Thou must have loved me first.”

(Josiah Conder)

Some beloved idol?


For it is the land of graven images, and they are mad upon their idols.

Jeremiah 50:38

Have we not all in our various ways,

set up some beloved idol . . .

  something which engaged our affections,

  something which occupied our thoughts,

  something to which we devoted all the energies of our minds,

  something for which we were willing to labor night and day?

Be it money,

be it power,

be it esteem of men,

be it respectability,

be it worldly comfort,

be it literary knowledge,

there was a secret setting up of SELF in one or

more of its various forms, and a bowing down

to it as an idol.

The man of business makes money his god.

The man of pleasure makes the lust of the flesh his god.

The proud man makes his adored SELF his god.

The Pharisee makes self-righteousness his god.

The Arminian makes free-will his god.

The Calvinist makes dry doctrine his god.

All in one way or other, however they may differ

in the object of their idolatrous worship, agree in

this: that they give a preference in their esteem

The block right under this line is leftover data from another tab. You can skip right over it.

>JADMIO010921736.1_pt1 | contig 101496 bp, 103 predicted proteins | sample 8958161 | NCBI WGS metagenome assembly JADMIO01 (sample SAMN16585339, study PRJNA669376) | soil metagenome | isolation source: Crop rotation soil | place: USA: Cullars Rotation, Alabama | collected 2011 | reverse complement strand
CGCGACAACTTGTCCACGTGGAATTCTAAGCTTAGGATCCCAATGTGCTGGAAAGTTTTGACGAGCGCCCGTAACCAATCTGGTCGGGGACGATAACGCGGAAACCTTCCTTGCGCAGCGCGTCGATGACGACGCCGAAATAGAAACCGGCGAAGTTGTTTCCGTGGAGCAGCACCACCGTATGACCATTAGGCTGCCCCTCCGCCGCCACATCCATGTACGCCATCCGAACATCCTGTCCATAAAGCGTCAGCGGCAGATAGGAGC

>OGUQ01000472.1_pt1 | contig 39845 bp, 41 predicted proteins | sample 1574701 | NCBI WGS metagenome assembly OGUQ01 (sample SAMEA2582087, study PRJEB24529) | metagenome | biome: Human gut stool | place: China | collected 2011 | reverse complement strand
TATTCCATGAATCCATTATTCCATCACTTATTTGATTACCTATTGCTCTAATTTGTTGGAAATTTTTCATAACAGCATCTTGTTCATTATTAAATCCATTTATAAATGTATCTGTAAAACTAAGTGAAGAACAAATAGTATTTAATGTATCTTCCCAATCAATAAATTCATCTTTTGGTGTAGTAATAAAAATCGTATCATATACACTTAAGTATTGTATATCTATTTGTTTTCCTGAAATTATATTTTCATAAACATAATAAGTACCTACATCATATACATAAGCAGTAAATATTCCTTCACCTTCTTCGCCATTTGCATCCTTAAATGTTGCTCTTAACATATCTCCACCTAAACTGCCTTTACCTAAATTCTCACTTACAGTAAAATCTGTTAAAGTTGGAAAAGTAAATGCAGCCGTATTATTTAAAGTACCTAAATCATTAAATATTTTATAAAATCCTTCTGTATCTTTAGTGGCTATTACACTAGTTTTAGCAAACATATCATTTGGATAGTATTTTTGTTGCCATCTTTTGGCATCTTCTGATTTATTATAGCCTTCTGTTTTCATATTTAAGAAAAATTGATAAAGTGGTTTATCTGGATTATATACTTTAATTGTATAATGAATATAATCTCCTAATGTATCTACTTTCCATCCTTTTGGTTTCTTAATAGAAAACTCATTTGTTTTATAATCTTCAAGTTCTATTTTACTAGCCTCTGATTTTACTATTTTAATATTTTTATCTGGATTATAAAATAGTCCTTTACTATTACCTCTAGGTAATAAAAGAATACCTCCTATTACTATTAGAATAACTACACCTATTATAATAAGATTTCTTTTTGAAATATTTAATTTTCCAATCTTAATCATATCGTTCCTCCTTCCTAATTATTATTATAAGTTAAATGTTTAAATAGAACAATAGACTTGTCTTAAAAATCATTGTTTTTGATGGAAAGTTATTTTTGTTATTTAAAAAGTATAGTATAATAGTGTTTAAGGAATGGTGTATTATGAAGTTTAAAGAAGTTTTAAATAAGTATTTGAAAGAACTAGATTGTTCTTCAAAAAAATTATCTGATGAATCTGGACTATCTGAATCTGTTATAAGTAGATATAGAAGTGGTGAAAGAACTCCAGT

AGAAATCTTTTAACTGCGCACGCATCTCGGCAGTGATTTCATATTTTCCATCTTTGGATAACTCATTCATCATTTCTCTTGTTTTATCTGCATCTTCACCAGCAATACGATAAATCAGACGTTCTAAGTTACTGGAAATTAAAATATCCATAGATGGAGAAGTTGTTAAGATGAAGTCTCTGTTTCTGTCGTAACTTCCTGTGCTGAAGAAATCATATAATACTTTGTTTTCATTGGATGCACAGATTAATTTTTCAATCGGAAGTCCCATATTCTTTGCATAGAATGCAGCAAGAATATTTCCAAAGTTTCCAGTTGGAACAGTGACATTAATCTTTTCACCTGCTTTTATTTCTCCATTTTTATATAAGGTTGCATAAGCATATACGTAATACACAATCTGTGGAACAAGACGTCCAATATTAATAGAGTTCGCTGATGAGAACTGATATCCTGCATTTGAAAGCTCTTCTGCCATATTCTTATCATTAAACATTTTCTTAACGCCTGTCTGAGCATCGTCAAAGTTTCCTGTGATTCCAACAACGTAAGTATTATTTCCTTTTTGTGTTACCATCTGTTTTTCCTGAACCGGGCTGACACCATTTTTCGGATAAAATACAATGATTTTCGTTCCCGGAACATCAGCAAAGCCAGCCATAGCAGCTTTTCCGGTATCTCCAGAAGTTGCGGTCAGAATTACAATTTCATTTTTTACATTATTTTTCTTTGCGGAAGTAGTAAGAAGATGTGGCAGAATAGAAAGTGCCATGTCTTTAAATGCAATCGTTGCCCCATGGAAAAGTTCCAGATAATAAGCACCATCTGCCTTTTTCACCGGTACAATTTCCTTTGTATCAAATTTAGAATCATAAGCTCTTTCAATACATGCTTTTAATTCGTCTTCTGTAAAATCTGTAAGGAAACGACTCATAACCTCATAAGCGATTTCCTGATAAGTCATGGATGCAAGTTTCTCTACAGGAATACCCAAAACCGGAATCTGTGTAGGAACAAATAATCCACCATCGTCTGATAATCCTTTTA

and affection to their peculiar idol, above the one

true God.

“And the idols He shall utterly abolish.”

    Isaiah 2:18

There is, then, a time to break down these

idols which our fallen nature has set up.

And have not we experienced some measure of

this breaking down, both externally and internally?

Have not our idols been in a measure smashed

before our eyes, our prospects in life cut up and

destroyed, our airy visions of earthly happiness

and our romantic paradises dissolved into thin air,

our creature-hopes dashed, our youthful affections

blighted, and the objects from which we had fondly

hoped to reap an enduring harvest of delight

removed from our eyes?

And likewise, as to our religion . . .

  our good opinion of ourselves,

  our piety and holiness,

  our wisdom and our knowledge,

  our understanding and our abilities,

  our consistency and uprightness;

have they not all been broken down, and

made a heap of ruins before our eyes?

See this sad sight!

(Charles Spurgeon)

“The iniquity of the holy things.” Exodus 28:38

What a veil is lifted up by these words—and what a

disclosure is made! It will be humbling and profitable

for us to pause awhile—and see this sad sight!

The iniquities of our public worship—its hypocrisy,

formality, lukewarmness, irreverence, wandering of

heart and forgetfulness of God—what a full measure

have we there!

Our work for the Lord—its envious rivalry,

selfishness, carelessness, slackness, unbelief